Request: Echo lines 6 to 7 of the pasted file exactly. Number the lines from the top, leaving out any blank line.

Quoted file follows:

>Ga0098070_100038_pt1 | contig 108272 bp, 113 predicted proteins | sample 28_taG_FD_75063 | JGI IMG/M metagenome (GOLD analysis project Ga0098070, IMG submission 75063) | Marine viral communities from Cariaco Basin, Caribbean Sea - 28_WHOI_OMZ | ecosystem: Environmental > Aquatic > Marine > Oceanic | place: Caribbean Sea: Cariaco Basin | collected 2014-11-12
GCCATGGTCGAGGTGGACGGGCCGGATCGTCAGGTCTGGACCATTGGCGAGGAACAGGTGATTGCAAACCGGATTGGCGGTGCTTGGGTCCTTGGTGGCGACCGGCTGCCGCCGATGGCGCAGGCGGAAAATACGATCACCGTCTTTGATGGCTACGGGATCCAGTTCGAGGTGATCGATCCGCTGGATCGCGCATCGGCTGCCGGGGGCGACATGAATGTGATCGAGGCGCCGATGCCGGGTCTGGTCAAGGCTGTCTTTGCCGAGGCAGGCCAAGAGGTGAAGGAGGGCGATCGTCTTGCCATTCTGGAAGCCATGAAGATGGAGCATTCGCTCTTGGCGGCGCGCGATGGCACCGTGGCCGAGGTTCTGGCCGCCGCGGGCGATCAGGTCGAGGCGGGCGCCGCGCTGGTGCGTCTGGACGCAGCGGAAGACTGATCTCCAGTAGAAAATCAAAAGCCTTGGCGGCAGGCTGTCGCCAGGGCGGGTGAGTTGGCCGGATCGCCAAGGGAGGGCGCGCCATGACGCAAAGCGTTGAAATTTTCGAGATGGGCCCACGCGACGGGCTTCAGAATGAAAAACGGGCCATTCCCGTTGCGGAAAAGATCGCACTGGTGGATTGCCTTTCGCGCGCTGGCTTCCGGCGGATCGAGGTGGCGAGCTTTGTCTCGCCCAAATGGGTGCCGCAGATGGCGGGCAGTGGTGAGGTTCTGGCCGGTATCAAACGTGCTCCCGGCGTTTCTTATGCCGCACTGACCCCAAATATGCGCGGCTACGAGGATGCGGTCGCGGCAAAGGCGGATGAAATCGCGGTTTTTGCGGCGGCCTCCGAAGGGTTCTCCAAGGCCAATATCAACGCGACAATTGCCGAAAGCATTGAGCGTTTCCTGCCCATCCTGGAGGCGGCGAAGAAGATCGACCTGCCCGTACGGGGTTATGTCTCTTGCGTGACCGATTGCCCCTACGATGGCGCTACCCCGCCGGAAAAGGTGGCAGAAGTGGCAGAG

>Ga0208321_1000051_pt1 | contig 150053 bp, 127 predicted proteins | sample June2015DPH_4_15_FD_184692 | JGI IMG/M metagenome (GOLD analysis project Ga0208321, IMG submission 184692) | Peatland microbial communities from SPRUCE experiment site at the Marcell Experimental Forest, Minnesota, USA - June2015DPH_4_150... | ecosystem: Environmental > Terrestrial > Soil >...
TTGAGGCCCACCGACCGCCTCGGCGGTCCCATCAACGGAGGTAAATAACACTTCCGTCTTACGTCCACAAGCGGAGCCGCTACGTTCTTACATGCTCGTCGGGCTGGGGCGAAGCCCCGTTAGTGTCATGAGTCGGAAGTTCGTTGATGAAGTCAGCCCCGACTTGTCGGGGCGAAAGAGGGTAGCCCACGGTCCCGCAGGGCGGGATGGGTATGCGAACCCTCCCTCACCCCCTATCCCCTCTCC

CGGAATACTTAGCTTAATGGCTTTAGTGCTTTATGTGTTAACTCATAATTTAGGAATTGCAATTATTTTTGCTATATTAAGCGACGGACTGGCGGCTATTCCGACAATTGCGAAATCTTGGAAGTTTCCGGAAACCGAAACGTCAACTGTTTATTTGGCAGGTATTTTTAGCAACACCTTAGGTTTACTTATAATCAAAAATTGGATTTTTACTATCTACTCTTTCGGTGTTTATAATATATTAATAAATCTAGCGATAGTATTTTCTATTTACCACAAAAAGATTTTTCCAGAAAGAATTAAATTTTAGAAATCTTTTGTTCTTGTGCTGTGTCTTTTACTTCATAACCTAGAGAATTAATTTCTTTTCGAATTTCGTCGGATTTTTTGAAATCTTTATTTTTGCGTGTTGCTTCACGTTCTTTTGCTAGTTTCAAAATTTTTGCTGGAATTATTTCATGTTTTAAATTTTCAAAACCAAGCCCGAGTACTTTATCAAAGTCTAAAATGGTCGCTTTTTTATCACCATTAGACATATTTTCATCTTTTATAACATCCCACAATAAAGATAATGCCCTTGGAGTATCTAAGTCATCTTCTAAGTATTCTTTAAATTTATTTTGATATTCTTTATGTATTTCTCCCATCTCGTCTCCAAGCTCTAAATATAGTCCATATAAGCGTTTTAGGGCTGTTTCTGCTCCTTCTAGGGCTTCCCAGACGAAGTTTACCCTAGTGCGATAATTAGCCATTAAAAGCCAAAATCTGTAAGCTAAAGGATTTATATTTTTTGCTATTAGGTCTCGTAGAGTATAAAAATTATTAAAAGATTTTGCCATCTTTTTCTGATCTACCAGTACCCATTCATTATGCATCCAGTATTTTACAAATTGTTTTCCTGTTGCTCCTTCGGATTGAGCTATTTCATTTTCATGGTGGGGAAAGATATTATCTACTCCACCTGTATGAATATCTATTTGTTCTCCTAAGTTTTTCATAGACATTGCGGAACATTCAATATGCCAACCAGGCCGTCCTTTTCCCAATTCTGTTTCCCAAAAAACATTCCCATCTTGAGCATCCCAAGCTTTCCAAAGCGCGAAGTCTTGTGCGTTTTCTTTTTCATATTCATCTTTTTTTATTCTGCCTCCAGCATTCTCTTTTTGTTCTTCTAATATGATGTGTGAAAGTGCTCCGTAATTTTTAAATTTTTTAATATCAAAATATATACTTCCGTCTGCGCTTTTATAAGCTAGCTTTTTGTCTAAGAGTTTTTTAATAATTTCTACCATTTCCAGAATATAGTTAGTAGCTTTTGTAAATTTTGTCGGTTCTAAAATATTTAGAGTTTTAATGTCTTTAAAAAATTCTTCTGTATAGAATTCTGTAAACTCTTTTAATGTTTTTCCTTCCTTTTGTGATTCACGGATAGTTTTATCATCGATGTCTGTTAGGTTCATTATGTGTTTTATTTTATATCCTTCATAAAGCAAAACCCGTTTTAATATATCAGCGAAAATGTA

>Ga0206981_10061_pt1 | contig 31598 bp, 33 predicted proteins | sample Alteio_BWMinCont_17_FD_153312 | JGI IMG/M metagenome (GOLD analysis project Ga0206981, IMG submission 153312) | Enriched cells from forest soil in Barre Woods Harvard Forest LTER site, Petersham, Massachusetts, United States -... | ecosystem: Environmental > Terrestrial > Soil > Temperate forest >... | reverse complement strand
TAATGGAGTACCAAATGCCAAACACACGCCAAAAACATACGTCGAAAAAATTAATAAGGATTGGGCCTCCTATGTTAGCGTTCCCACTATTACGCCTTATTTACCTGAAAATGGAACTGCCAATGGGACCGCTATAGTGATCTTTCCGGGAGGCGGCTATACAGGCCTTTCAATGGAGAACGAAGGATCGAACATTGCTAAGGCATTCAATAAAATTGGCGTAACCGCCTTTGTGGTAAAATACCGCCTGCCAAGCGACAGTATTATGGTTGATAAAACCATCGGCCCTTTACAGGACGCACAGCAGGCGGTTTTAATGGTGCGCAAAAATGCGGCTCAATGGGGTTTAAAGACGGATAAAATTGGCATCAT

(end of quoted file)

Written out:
>Ga0206981_10061_pt1 | contig 31598 bp, 33 predicted proteins | sample Alteio_BWMinCont_17_FD_153312 | JGI IMG/M metagenome (GOLD analysis project Ga0206981, IMG submission 153312) | Enriched cells from forest soil in Barre Woods Harvard Forest LTER site, Petersham, Massachusetts, United States -... | ecosystem: Environmental > Terrestrial > Soil > Temperate forest >... | reverse complement strand
TAATGGAGTACCAAATGCCAAACACACGCCAAAAACATACGTCGAAAAAATTAATAAGGATTGGGCCTCCTATGTTAGCGTTCCCACTATTACGCCTTATTTACCTGAAAATGGAACTGCCAATGGGACCGCTATAGTGATCTTTCCGGGAGGCGGCTATACAGGCCTTTCAATGGAGAACGAAGGATCGAACATTGCTAAGGCATTCAATAAAATTGGCGTAACCGCCTTTGTGGTAAAATACCGCCTGCCAAGCGACAGTATTATGGTTGATAAAACCATCGGCCCTTTACAGGACGCACAGCAGGCGGTTTTAATGGTGCGCAAAAATGCGGCTCAATGGGGTTTAAAGACGGATAAAATTGGCATCAT